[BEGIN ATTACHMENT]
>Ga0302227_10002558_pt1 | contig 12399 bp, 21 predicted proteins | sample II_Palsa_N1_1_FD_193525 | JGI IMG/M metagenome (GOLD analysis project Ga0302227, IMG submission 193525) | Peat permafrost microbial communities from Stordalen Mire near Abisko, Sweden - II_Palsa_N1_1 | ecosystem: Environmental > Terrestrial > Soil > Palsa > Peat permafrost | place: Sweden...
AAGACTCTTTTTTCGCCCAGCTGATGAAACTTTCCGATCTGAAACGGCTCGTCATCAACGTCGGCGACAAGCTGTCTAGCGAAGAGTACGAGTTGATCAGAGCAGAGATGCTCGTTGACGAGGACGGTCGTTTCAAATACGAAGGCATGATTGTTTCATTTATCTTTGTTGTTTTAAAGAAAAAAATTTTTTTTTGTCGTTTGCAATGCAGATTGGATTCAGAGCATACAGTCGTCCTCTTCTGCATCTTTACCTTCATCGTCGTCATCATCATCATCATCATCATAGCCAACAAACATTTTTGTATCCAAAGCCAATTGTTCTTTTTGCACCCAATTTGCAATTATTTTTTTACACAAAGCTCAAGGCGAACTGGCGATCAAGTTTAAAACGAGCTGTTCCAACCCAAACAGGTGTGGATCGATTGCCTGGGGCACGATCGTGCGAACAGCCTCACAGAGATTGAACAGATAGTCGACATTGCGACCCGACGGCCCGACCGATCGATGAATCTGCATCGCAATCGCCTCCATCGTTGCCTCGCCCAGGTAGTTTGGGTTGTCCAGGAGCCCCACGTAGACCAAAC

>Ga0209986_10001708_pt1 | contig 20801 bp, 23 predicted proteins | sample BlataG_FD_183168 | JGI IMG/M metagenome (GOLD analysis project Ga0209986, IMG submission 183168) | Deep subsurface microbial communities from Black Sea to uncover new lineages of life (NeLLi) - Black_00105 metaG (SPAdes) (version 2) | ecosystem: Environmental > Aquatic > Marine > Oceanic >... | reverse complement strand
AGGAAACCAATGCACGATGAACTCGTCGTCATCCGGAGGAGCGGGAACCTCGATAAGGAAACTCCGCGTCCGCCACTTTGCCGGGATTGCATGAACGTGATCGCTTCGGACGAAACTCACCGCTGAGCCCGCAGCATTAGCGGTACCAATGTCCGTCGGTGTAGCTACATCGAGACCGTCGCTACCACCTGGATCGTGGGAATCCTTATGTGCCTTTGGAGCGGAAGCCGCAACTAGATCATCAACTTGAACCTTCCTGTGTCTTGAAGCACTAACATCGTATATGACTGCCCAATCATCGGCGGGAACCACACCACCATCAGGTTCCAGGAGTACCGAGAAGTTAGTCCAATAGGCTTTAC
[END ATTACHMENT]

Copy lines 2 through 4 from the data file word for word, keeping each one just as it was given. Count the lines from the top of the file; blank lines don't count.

AAGACTCTTTTTTCGCCCAGCTGATGAAACTTTCCGATCTGAAACGGCTCGTCATCAACGTCGGCGACAAGCTGTCTAGCGAAGAGTACGAGTTGATCAGAGCAGAGATGCTCGTTGACGAGGACGGTCGTTTCAAATACGAAGGCATGATTGTTTCATTTATCTTTGTTGTTTTAAAGAAAAAAATTTTTTTTTGTCGTTTGCAATGCAGATTGGATTCAGAGCATACAGTCGTCCTCTTCTGCATCTTTACCTTCATCGTCGTCATCATCATCATCATCATCATAGCCAACAAACATTTTTGTATCCAAAGCCAATTGTTCTTTTTGCACCCAATTTGCAATTATTTTTTTACACAAAGCTCAAGGCGAACTGGCGATCAAGTTTAAAACGAGCTGTTCCAACCCAAACAGGTGTGGATCGATTGCCTGGGGCACGATCGTGCGAACAGCCTCACAGAGATTGAACAGATAGTCGACATTGCGACCCGACGGCCCGACCGATCGATGAATCTGCATCGCAATCGCCTCCATCGTTGCCTCGCCCAGGTAGTTTGGGTTGTCCAGGAGCCCCACGTAGACCAAAC

>Ga0209986_10001708_pt1 | contig 20801 bp, 23 predicted proteins | sample BlataG_FD_183168 | JGI IMG/M metagenome (GOLD analysis project Ga0209986, IMG submission 183168) | Deep subsurface microbial communities from Black Sea to uncover new lineages of life (NeLLi) - Black_00105 metaG (SPAdes) (version 2) | ecosystem: Environmental > Aquatic > Marine > Oceanic >... | reverse complement strand
AGGAAACCAATGCACGATGAACTCGTCGTCATCCGGAGGAGCGGGAACCTCGATAAGGAAACTCCGCGTCCGCCACTTTGCCGGGATTGCATGAACGTGATCGCTTCGGACGAAACTCACCGCTGAGCCCGCAGCATTAGCGGTACCAATGTCCGTCGGTGTAGCTACATCGAGACCGTCGCTACCACCTGGATCGTGGGAATCCTTATGTGCCTTTGGAGCGGAAGCCGCAACTAGATCATCAACTTGAACCTTCCTGTGTCTTGAAGCACTAACATCGTATATGACTGCCCAATCATCGGCGGGAACCACACCACCATCAGGTTCCAGGAGTACCGAGAAGTTAGTCCAATAGGCTTTAC